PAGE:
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Tom DiCillo is a young director with a strong personal
much reminiscent of some of Hollywood's great directors of
40's such as Lubitch, Leisen and Sturgess.
Like them his films are light, socially critical and above all reveal a genuine affection for his characters so often lacking in the films of his contemporaries.
This is a world of ruthless superficiality. Appearance is
everything and hence the ultimate prize, a real blonde.
In this world we find Joe (Matthew Modine) and Mary (Catherine Keener), he a somewhat gawky 35 year old struggling actor waiting tables while waiting for his big chance for a real acting role, preferably "Death of a Salesman". But instead there's a role in a Madonna video, the chance of a soap opera part, and maybe a serial killer in the offering.
Mary is a makeup artist for photographic models needing constant attention as well as emotional support in their delusional lives. By night she attends a self defence class to deal with men on the street who see her as a female for their pleasure.
The problems of their survival in such a world, both as individuals as well as a relationship in danger, are dealt with insight and above all affection. In true Hollywood tradition the true values prevail.
Both Matthew Modine and Catherine Keener give marvellous performances and their are some fine cameos from Marlo Thomas, Dennis Leary and Steve Buscemi.
DiCillo is a director to watch and hopefully he will continue to develope and make movies as charming as this one.
When I looked at the poster for this film at the theater in Brandon, Florida (I believe the only theater in Florida to show "The Real Blonde") one would assume that the only blonde in the film was Elizabeth Berkley. Elizabeth is the only person displayed on the poster (four times as a matter of fact). Actually there are three blondes (Elizabeth, Daryl Hannah, and Bridgette Wilson) but only one is a real blonde(I won't say who). But the issue of blondeness is important to only one man (Maxwell Caulfield)and strangely considering the title not of any real importance to the story. The story instead revolves around a man (Matthew Modine) and his live in girlfriend (Catherine Keener) who are having problems with their relationship and their individual lives. The film centers around the resolution of their problems making various side trips on the way. Some of these side trips are entertaining and help the basic story. Other do not. Yet the film moves at a nice pace and while sometimes a little confusing is never boring. All persons involved with this film perform very nicely. Bridgette Wilson plays the dumb but loving blonde very well. Darryl Hannah for the first time I know of plays a rather bitchy character but does so with style. Elizabeth in a role smaller that her billing would suggest never-the-less brings life to her character of a young woman who seems to be always left behind. I found this film worth driving 40 miles to the theater.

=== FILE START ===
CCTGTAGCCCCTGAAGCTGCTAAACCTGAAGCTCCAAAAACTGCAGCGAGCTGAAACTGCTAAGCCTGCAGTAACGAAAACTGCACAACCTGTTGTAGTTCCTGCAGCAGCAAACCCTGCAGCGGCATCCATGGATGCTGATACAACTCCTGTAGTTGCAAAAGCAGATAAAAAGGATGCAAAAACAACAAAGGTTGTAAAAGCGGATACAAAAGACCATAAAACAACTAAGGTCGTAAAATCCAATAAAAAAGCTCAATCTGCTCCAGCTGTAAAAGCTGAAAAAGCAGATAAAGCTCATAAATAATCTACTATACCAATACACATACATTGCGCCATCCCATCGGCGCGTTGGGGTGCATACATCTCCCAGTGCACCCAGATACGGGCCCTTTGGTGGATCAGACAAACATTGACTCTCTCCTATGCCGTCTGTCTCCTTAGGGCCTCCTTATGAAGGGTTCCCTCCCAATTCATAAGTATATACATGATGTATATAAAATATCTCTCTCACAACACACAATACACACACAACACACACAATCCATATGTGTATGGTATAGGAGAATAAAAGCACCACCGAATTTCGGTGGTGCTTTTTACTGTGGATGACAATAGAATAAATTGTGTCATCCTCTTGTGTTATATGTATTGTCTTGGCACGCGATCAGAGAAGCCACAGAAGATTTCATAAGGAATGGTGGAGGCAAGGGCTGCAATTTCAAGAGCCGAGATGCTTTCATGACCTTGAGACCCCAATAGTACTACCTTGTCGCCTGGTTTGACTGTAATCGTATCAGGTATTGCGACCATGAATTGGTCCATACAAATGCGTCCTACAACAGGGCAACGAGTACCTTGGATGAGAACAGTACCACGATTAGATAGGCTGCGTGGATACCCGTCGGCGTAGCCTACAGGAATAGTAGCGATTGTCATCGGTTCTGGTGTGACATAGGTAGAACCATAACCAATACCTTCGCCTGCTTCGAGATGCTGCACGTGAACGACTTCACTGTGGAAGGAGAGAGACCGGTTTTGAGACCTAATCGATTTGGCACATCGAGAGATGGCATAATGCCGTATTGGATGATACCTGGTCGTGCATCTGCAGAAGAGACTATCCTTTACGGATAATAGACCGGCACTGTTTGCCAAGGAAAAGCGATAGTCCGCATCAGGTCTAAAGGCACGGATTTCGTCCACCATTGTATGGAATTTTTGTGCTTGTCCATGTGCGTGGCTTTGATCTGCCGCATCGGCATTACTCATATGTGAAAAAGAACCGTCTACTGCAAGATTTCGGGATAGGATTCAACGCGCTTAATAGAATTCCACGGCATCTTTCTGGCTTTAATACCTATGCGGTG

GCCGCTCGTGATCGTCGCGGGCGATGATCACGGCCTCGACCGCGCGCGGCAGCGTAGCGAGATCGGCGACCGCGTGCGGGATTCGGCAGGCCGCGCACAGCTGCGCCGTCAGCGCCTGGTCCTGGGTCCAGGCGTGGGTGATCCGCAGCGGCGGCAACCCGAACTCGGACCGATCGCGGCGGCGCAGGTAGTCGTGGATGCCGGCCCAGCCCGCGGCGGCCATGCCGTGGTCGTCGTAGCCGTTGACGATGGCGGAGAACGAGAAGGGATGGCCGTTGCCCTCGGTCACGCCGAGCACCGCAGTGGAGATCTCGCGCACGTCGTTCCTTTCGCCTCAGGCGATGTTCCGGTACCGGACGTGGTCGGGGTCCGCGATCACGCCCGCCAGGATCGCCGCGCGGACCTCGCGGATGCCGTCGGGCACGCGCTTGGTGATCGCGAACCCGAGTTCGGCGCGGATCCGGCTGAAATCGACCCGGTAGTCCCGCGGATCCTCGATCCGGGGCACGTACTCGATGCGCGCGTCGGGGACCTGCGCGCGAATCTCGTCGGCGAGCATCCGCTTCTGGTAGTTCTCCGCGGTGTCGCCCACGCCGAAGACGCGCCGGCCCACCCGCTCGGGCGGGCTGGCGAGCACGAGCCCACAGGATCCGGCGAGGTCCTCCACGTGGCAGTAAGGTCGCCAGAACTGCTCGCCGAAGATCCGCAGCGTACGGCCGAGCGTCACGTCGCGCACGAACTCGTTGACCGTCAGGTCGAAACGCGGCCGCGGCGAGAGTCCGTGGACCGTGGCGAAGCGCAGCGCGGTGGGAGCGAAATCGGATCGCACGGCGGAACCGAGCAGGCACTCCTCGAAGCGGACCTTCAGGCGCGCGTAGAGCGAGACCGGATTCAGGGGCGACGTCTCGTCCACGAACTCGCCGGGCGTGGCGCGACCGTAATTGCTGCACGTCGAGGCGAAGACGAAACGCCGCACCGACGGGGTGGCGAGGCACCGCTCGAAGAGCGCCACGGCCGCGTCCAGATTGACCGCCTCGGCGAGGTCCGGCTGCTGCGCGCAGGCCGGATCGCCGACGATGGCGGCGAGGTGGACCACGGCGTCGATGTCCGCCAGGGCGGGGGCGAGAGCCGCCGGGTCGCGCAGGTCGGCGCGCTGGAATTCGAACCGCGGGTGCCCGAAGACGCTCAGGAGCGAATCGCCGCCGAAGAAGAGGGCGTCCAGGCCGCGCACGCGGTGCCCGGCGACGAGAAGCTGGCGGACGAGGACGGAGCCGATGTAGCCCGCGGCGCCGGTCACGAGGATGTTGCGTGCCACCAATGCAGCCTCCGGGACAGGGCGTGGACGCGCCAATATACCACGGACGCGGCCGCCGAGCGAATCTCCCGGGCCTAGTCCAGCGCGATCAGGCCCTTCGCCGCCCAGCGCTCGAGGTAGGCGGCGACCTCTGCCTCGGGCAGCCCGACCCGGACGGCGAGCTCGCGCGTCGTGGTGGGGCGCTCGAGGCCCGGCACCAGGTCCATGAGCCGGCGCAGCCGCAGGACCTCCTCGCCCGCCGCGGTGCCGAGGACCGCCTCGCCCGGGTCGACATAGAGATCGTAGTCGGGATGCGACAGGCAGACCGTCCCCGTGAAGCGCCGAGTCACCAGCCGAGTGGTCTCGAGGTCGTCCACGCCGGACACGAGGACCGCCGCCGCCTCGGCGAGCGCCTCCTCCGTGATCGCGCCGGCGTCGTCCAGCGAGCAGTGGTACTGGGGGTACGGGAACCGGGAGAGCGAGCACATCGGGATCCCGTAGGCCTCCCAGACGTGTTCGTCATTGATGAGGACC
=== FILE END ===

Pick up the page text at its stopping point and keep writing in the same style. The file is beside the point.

Joe is an out of work actor who is also struggling with his relationship
with Mary who has lots of rage inside. Joe's actor friend Bob has just got
a job on a soap opera but is caught up in his desire for a `real' blonde
despite having fallen for the available model Sahara. The films follows
their lives in the world of minor celebrity.
Despite having done good with the subject of film making in `Living in Oblivion', the director doesn't do as well when it comes to the world of the minor celebrity. The plot is a little jumbled it wants to make fun of the world but also seriously follow the people it makes fun of in their relationships. Also it makes fun of Bob's acting but yet has plenty of respect for Joe simply because he keeps quoting `Death of a Salesman'. The satirical edge is nice and produces some funny moments but the relationship stuff is muddled.